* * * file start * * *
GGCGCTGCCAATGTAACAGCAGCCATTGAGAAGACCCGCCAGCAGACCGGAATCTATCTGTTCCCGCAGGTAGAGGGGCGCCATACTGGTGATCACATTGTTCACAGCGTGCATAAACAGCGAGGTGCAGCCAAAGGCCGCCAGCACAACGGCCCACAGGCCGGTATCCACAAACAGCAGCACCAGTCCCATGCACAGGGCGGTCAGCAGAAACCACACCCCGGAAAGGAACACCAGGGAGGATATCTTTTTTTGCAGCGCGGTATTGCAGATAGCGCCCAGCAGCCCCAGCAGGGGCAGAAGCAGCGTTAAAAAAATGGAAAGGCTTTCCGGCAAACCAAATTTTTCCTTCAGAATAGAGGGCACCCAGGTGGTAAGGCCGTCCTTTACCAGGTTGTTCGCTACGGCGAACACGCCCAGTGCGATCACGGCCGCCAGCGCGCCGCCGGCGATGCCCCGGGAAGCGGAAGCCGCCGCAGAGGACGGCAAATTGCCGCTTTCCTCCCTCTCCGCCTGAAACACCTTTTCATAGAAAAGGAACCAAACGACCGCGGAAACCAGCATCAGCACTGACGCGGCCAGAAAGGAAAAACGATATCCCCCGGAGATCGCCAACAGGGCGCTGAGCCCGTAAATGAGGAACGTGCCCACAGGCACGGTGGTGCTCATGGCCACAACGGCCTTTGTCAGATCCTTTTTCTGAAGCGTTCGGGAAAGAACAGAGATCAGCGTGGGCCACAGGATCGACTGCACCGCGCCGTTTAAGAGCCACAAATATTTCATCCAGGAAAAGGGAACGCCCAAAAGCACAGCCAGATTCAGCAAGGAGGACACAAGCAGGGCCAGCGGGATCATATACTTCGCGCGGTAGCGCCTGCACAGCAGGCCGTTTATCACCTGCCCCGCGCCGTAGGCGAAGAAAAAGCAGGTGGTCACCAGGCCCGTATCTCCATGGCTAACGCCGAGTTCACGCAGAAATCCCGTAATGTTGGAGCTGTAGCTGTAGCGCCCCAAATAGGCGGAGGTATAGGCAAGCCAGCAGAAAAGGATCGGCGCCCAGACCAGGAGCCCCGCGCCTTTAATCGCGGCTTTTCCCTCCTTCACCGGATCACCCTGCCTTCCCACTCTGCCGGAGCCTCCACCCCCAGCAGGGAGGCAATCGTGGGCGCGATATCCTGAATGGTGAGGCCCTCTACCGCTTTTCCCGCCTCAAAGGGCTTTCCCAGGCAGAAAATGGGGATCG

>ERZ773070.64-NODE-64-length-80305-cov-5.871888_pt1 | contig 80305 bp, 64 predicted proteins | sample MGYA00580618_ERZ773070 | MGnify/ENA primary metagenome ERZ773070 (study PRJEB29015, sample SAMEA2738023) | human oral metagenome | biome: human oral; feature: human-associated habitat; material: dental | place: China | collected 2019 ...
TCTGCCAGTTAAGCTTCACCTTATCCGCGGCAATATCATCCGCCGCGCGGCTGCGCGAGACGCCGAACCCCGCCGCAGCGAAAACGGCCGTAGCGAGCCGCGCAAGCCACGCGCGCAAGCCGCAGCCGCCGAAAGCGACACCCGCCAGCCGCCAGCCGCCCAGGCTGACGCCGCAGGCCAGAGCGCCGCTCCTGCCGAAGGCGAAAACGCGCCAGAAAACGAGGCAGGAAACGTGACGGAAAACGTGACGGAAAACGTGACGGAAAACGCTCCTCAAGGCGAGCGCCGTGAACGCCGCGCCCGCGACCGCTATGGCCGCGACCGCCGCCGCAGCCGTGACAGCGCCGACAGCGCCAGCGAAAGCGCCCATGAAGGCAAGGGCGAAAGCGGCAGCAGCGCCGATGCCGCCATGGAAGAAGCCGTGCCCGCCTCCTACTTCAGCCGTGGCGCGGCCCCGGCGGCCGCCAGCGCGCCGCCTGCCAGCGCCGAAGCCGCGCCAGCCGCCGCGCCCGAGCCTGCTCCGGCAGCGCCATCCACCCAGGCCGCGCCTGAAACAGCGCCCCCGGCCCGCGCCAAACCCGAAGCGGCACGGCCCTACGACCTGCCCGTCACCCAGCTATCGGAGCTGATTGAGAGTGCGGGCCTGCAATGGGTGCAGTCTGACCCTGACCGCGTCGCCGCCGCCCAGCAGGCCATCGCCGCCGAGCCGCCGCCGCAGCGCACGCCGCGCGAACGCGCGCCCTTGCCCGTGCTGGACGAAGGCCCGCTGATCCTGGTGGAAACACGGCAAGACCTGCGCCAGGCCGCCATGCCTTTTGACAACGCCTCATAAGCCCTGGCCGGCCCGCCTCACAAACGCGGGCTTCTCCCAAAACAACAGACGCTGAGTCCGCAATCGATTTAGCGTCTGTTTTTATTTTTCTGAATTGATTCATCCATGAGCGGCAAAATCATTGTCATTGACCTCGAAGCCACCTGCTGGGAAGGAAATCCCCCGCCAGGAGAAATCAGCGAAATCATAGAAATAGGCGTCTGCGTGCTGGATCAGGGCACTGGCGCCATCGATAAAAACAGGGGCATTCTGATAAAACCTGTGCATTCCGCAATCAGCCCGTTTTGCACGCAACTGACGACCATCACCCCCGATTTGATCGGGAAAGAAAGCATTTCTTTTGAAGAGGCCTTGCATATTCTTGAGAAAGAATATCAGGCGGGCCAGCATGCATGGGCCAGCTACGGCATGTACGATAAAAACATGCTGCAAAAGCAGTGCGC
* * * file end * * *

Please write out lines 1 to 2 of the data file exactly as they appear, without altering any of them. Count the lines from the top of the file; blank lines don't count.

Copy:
GGCGCTGCCAATGTAACAGCAGCCATTGAGAAGACCCGCCAGCAGACCGGAATCTATCTGTTCCCGCAGGTAGAGGGGCGCCATACTGGTGATCACATTGTTCACAGCGTGCATAAACAGCGAGGTGCAGCCAAAGGCCGCCAGCACAACGGCCCACAGGCCGGTATCCACAAACAGCAGCACCAGTCCCATGCACAGGGCGGTCAGCAGAAACCACACCCCGGAAAGGAACACCAGGGAGGATATCTTTTTTTGCAGCGCGGTATTGCAGATAGCGCCCAGCAGCCCCAGCAGGGGCAGAAGCAGCGTTAAAAAAATGGAAAGGCTTTCCGGCAAACCAAATTTTTCCTTCAGAATAGAGGGCACCCAGGTGGTAAGGCCGTCCTTTACCAGGTTGTTCGCTACGGCGAACACGCCCAGTGCGATCACGGCCGCCAGCGCGCCGCCGGCGATGCCCCGGGAAGCGGAAGCCGCCGCAGAGGACGGCAAATTGCCGCTTTCCTCCCTCTCCGCCTGAAACACCTTTTCATAGAAAAGGAACCAAACGACCGCGGAAACCAGCATCAGCACTGACGCGGCCAGAAAGGAAAAACGATATCCCCCGGAGATCGCCAACAGGGCGCTGAGCCCGTAAATGAGGAACGTGCCCACAGGCACGGTGGTGCTCATGGCCACAACGGCCTTTGTCAGATCCTTTTTCTGAAGCGTTCGGGAAAGAACAGAGATCAGCGTGGGCCACAGGATCGACTGCACCGCGCCGTTTAAGAGCCACAAATATTTCATCCAGGAAAAGGGAACGCCCAAAAGCACAGCCAGATTCAGCAAGGAGGACACAAGCAGGGCCAGCGGGATCATATACTTCGCGCGGTAGCGCCTGCACAGCAGGCCGTTTATCACCTGCCCCGCGCCGTAGGCGAAGAAAAAGCAGGTGGTCACCAGGCCCGTATCTCCATGGCTAACGCCGAGTTCACGCAGAAATCCCGTAATGTTGGAGCTGTAGCTGTAGCGCCCCAAATAGGCGGAGGTATAGGCAAGCCAGCAGAAAAGGATCGGCGCCCAGACCAGGAGCCCCGCGCCTTTAATCGCGGCTTTTCCCTCCTTCACCGGATCACCCTGCCTTCCCACTCTGCCGGAGCCTCCACCCCCAGCAGGGAGGCAATCGTGGGCGCGATATCCTGAATGGTGAGGCCCTCTACCGCTTTTCCCGCCTCAAAGGGCTTTCCCAGGCAGAAAATGGGGATCG

>ERZ773070.64-NODE-64-length-80305-cov-5.871888_pt1 | contig 80305 bp, 64 predicted proteins | sample MGYA00580618_ERZ773070 | MGnify/ENA primary metagenome ERZ773070 (study PRJEB29015, sample SAMEA2738023) | human oral metagenome | biome: human oral; feature: human-associated habitat; material: dental | place: China | collected 2019 ...